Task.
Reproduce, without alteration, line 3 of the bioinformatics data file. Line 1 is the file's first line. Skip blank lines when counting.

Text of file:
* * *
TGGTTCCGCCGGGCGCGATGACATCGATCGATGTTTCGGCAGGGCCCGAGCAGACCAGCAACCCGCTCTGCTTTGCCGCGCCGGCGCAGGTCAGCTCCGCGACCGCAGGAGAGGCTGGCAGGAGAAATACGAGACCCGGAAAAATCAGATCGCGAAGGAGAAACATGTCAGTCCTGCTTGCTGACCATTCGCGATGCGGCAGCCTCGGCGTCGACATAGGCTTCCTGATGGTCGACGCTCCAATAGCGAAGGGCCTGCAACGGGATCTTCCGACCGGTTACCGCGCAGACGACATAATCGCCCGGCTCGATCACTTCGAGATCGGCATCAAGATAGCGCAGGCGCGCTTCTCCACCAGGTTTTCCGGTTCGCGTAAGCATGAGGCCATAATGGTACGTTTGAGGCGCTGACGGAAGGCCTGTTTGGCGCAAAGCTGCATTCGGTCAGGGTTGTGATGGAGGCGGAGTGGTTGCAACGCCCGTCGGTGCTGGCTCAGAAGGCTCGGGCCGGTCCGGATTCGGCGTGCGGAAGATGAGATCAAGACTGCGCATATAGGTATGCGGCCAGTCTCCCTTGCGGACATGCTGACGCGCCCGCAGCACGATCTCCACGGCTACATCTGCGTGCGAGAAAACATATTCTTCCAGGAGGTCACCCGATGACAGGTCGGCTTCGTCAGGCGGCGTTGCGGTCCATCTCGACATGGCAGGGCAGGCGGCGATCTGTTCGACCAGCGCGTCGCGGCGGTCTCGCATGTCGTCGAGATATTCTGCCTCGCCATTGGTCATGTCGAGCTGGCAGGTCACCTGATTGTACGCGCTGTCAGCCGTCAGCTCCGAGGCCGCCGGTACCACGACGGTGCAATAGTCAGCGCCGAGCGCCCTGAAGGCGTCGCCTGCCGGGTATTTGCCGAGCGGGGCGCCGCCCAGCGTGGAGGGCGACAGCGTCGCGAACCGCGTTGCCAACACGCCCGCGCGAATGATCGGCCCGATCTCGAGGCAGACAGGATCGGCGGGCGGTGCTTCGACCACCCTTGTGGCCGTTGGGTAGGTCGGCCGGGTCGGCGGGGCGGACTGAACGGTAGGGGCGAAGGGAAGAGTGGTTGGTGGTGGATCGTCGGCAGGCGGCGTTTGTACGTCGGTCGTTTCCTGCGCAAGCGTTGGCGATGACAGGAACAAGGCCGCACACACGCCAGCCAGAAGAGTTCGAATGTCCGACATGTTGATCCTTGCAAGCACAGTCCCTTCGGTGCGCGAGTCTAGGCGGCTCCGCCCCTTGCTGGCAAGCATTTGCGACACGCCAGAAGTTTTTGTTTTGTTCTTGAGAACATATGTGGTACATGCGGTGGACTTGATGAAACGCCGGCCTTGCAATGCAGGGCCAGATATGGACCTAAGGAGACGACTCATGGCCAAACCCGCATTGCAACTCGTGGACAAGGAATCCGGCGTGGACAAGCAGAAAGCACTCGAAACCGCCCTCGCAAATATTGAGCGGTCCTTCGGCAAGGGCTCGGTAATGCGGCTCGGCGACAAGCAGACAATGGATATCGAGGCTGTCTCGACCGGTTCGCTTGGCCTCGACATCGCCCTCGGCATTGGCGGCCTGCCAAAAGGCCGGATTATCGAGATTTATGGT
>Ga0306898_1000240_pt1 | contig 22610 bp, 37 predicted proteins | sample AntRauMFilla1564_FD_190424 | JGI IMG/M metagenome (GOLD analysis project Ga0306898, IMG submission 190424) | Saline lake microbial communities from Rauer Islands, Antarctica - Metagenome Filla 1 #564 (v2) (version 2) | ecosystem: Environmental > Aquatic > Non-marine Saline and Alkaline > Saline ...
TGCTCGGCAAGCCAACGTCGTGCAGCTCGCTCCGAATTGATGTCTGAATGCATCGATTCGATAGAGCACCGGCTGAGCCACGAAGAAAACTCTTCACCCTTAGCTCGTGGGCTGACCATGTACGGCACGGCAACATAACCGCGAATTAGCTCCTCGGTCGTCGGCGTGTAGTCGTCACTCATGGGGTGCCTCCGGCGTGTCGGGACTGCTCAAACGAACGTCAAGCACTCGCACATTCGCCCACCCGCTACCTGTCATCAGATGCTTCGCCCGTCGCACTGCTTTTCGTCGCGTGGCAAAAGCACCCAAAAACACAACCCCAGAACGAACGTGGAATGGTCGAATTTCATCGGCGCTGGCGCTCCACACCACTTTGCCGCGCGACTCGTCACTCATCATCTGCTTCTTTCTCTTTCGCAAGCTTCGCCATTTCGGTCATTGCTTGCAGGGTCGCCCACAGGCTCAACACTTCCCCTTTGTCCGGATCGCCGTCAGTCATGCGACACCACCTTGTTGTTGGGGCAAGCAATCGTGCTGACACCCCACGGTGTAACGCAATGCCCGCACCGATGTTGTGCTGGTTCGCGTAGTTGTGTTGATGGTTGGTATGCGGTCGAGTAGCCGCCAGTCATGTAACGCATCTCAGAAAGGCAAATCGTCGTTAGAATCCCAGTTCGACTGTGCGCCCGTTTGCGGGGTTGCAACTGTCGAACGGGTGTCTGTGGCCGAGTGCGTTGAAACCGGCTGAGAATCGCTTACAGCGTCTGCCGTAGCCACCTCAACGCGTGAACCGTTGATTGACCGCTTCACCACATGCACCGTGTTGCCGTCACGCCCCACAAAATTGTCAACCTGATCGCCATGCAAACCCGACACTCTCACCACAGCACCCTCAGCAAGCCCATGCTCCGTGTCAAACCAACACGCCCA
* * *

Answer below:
TGCTCGGCAAGCCAACGTCGTGCAGCTCGCTCCGAATTGATGTCTGAATGCATCGATTCGATAGAGCACCGGCTGAGCCACGAAGAAAACTCTTCACCCTTAGCTCGTGGGCTGACCATGTACGGCACGGCAACATAACCGCGAATTAGCTCCTCGGTCGTCGGCGTGTAGTCGTCACTCATGGGGTGCCTCCGGCGTGTCGGGACTGCTCAAACGAACGTCAAGCACTCGCACATTCGCCCACCCGCTACCTGTCATCAGATGCTTCGCCCGTCGCACTGCTTTTCGTCGCGTGGCAAAAGCACCCAAAAACACAACCCCAGAACGAACGTGGAATGGTCGAATTTCATCGGCGCTGGCGCTCCACACCACTTTGCCGCGCGACTCGTCACTCATCATCTGCTTCTTTCTCTTTCGCAAGCTTCGCCATTTCGGTCATTGCTTGCAGGGTCGCCCACAGGCTCAACACTTCCCCTTTGTCCGGATCGCCGTCAGTCATGCGACACCACCTTGTTGTTGGGGCAAGCAATCGTGCTGACACCCCACGGTGTAACGCAATGCCCGCACCGATGTTGTGCTGGTTCGCGTAGTTGTGTTGATGGTTGGTATGCGGTCGAGTAGCCGCCAGTCATGTAACGCATCTCAGAAAGGCAAATCGTCGTTAGAATCCCAGTTCGACTGTGCGCCCGTTTGCGGGGTTGCAACTGTCGAACGGGTGTCTGTGGCCGAGTGCGTTGAAACCGGCTGAGAATCGCTTACAGCGTCTGCCGTAGCCACCTCAACGCGTGAACCGTTGATTGACCGCTTCACCACATGCACCGTGTTGCCGTCACGCCCCACAAAATTGTCAACCTGATCGCCATGCAAACCCGACACTCTCACCACAGCACCCTCAGCAAGCCCATGCTCCGTGTCAAACCAACACGCCCA